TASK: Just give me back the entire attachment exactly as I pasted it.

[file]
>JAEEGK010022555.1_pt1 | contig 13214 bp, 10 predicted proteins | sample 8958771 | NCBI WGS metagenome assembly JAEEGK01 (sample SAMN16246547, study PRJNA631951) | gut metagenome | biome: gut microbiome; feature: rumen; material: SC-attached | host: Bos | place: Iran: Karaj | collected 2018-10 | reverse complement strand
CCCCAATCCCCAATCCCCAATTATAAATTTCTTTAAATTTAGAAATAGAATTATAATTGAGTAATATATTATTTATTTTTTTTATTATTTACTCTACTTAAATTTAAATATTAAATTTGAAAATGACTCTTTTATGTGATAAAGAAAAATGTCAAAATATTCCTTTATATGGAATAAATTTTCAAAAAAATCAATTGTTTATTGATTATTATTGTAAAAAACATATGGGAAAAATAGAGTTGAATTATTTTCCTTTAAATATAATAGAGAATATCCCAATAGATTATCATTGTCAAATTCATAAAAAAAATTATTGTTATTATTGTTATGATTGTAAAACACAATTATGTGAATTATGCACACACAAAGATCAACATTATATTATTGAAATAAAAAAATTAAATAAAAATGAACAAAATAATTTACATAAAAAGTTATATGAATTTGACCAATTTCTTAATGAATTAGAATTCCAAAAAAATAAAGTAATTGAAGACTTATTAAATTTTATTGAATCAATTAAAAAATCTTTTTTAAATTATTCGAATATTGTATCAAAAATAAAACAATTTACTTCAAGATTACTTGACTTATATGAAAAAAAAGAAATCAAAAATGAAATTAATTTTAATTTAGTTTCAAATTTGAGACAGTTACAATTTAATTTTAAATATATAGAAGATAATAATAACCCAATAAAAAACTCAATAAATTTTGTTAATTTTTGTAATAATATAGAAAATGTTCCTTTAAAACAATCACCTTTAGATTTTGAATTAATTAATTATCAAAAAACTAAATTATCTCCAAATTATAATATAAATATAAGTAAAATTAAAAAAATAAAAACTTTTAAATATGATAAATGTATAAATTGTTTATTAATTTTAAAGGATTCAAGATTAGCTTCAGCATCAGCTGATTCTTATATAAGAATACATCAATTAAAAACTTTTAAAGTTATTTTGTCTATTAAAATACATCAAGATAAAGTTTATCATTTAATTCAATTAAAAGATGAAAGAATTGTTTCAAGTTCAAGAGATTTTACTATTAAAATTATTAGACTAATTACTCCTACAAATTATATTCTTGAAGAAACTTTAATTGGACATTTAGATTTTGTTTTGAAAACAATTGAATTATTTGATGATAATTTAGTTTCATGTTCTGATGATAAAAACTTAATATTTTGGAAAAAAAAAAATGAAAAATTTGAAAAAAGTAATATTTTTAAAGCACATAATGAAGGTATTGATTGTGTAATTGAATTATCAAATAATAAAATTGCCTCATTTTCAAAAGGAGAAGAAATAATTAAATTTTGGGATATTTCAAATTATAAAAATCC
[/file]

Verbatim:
>JAEEGK010022555.1_pt1 | contig 13214 bp, 10 predicted proteins | sample 8958771 | NCBI WGS metagenome assembly JAEEGK01 (sample SAMN16246547, study PRJNA631951) | gut metagenome | biome: gut microbiome; feature: rumen; material: SC-attached | host: Bos | place: Iran: Karaj | collected 2018-10 | reverse complement strand
CCCCAATCCCCAATCCCCAATTATAAATTTCTTTAAATTTAGAAATAGAATTATAATTGAGTAATATATTATTTATTTTTTTTATTATTTACTCTACTTAAATTTAAATATTAAATTTGAAAATGACTCTTTTATGTGATAAAGAAAAATGTCAAAATATTCCTTTATATGGAATAAATTTTCAAAAAAATCAATTGTTTATTGATTATTATTGTAAAAAACATATGGGAAAAATAGAGTTGAATTATTTTCCTTTAAATATAATAGAGAATATCCCAATAGATTATCATTGTCAAATTCATAAAAAAAATTATTGTTATTATTGTTATGATTGTAAAACACAATTATGTGAATTATGCACACACAAAGATCAACATTATATTATTGAAATAAAAAAATTAAATAAAAATGAACAAAATAATTTACATAAAAAGTTATATGAATTTGACCAATTTCTTAATGAATTAGAATTCCAAAAAAATAAAGTAATTGAAGACTTATTAAATTTTATTGAATCAATTAAAAAATCTTTTTTAAATTATTCGAATATTGTATCAAAAATAAAACAATTTACTTCAAGATTACTTGACTTATATGAAAAAAAAGAAATCAAAAATGAAATTAATTTTAATTTAGTTTCAAATTTGAGACAGTTACAATTTAATTTTAAATATATAGAAGATAATAATAACCCAATAAAAAACTCAATAAATTTTGTTAATTTTTGTAATAATATAGAAAATGTTCCTTTAAAACAATCACCTTTAGATTTTGAATTAATTAATTATCAAAAAACTAAATTATCTCCAAATTATAATATAAATATAAGTAAAATTAAAAAAATAAAAACTTTTAAATATGATAAATGTATAAATTGTTTATTAATTTTAAAGGATTCAAGATTAGCTTCAGCATCAGCTGATTCTTATATAAGAATACATCAATTAAAAACTTTTAAAGTTATTTTGTCTATTAAAATACATCAAGATAAAGTTTATCATTTAATTCAATTAAAAGATGAAAGAATTGTTTCAAGTTCAAGAGATTTTACTATTAAAATTATTAGACTAATTACTCCTACAAATTATATTCTTGAAGAAACTTTAATTGGACATTTAGATTTTGTTTTGAAAACAATTGAATTATTTGATGATAATTTAGTTTCATGTTCTGATGATAAAAACTTAATATTTTGGAAAAAAAAAAATGAAAAATTTGAAAAAAGTAATATTTTTAAAGCACATAATGAAGGTATTGATTGTGTAATTGAATTATCAAATAATAAAATTGCCTCATTTTCAAAAGGAGAAGAAATAATTAAATTTTGGGATATTTCAAATTATAAAAATCC